and any other party who may be interested in entering
the market (popularly called a third mobile operator),
in order to provide enhanced data services.
Consumers need for higher broadband speeds and
for it to be more widespread and affordable throughout
T&T guided TATT to take the decision to make spec-
trum in the 700 MHz band available to providers in
order to facilitate the provision of enhanced data serv-
ices, and included the opportunity to further open the
mobile market to increased competition.
Prime frequency bands, like the 700 MHz band,
will enable either new or incumbent mobile operators
to utilise state-of-the-art technologies in the deploy-
ment of new networks and services.
The authority envisages technologies, such as long
term evolution (LTE) in the 700 MHz spectrum, to
be utilised, thus opening the door for true mobile
broadband speeds and enhanced services to the public.
Sherry Mc Millan
Executive officer communications
Consumer and information services
Telecommunications Authority of T&T
It is very disappointing, surprising and actually bor-
dering on insulting that the management of the Unit
Trust Corporation has decided to pay the princely sum
of 0.01 (1 cent) dividend payment for the second half
of 2013, on the First Unit scheme.
This was paid on the January 15, 2014. The UTC s
performance is tied to the performance of the stock
market and overall, the performance of the stock market
for 2013 was good (case in point, the tremendous per-
formance of First Citizens, which I m quite sure that
UTC has invested in).
If one were to look at the previous years payments,
one could easily see how poorly this last dividend com-
pares to the others---values shown are in cents---for
example, in July 2009, 45 cents/share was the dividend
pay-out compared with one cent/share paid last week.
If the trend continues, the shareholders will have to
pay UTC a dividend rather than the other way around
As far as I know, no explanation has been given by
the UTC, further adding insult to injury!
Disappointed UTC shareholder
Allow me to make it clear at the outset
that I shall never support or condone any
act, in any quarter, which is in contravention
of the constitutionally-enacted laws of this
country or, indeed, of any country.
Now that the "fallout" consequent on the
recent denial of entry to a group of Jamaicans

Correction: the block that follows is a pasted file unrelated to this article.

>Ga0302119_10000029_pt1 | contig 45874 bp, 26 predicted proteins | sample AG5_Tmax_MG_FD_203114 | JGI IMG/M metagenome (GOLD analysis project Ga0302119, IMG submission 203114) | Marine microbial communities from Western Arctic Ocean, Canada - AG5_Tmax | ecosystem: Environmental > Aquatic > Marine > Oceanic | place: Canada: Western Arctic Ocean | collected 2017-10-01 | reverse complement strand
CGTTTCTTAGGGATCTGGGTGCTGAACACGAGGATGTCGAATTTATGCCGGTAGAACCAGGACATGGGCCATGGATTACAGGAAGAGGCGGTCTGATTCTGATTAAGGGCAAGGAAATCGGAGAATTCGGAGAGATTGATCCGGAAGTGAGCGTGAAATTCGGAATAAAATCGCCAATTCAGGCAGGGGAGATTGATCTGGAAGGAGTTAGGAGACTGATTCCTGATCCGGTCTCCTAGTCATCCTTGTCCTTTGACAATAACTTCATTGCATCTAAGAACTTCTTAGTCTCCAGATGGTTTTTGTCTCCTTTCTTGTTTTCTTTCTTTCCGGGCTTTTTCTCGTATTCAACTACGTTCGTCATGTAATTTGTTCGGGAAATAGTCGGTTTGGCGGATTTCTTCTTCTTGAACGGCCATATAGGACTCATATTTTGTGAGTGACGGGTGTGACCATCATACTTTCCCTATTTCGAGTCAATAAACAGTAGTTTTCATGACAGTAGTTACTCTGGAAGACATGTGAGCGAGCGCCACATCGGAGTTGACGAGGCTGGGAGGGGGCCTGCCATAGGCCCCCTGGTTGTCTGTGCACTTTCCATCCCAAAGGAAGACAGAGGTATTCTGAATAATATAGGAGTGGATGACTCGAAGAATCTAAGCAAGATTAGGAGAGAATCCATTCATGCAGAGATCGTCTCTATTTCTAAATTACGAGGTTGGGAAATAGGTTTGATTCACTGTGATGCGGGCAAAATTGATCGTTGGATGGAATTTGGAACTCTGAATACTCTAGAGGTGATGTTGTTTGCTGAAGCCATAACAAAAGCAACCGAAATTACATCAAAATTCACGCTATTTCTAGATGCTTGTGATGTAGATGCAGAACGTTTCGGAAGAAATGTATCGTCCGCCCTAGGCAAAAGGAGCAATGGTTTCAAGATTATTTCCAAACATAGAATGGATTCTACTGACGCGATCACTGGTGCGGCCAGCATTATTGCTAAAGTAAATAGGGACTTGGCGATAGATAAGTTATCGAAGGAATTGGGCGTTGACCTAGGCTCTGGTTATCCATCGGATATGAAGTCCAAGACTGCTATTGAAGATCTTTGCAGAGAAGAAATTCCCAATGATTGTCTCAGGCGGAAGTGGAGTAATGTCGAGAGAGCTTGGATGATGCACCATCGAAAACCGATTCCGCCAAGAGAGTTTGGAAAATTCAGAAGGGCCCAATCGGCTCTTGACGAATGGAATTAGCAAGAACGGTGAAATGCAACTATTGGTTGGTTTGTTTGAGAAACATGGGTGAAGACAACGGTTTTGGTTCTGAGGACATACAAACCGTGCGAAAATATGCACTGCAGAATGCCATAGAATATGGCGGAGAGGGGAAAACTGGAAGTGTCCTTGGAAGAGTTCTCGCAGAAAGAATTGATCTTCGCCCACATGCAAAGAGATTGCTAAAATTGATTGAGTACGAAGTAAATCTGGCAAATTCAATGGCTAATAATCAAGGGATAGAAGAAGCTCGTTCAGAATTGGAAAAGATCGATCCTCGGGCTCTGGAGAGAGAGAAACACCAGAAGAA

to T&T seems to have subsided (at least tem-
porarily), I feel incumbent to comment there-
on. However, I must first declare my partiality
being an unadulterated "integrationist" as
well as one with Jamaican "connections"
which I treasure.
My considered view is that our authorities
did not handle this matter with the tact,
diplomacy and perhaps even the understand-
ing which the situation demanded. My views
are dictated by the following considerations:
Firstly, and on a personal note, I am influ-
enced by the fact that the eldest of my five
sisters was privileged to have taken her first
degree at the UWI Mona campus and, having
returned to this country with glowing tribute
at the hospitality meted out to her during
her three-year stay in Jamaica, it was not
surprising, therefore, that when her turn
arrived, the last of the girls chose to attend
the Mona campus as well.
As fate would have it, it was at Mona cam-
pus that she met and got married to a goodly
gentleman whose godmother was none other
than the late Lady Bustamante, a family
friend. Many of my relatives and acquain-
tances, like so many other T&T nationals,
have also attended the Mona campus and
have met with similar experiences.
Secondly, Jamaicans have traditionally
invariably been at the forefront in defence
of the rights of immigrant and other minority
groups, especially the rights of Caribbean
peoples, in countries such as the United
Kingdom, the United States and Canada, for
example. This no doubt has had its origin in
the ethos of the Jamaican freedom fighter,
Thirdly, the commitment of Jamaica to
the regional economic l (note: "economic")
movement cannot be called into question.
Indeed, this writer is aware that the JLP gov-
ernment through the then Minister of
Finance, Edward Seaga, was the first among
the proposed Caribbean member territories
to declare its unstinting support for the
Caribbean Development Bank.
Fourthly, and most unfortunately for
Jamaica, T&T must not be faulted for expe-
riencing a "hefty" positive trade balance in
its favour in trade with Jamaica.
Indeed, if anything, Jamaican manufac-
turers and importers must be castigated for
failing to so fashion their activities as to
enable them to penetrate the undoubted
opportunities for extra-Caricom import sub-
stitution into this highly import-oriented
country. They would be well advised "to get
up and get" and not to use the unfavourable
trade balance as a panacea for justifying an
assumed moral obligation on the part of T&T
to accept the uncontrolled entry of Jamaicans
into T&T at this time.
Errol OC Cupid
Be careful with your CIF dividends
Jamaica's trade imbalance with T&T no excuse for illegal entry
yet to TATT RFP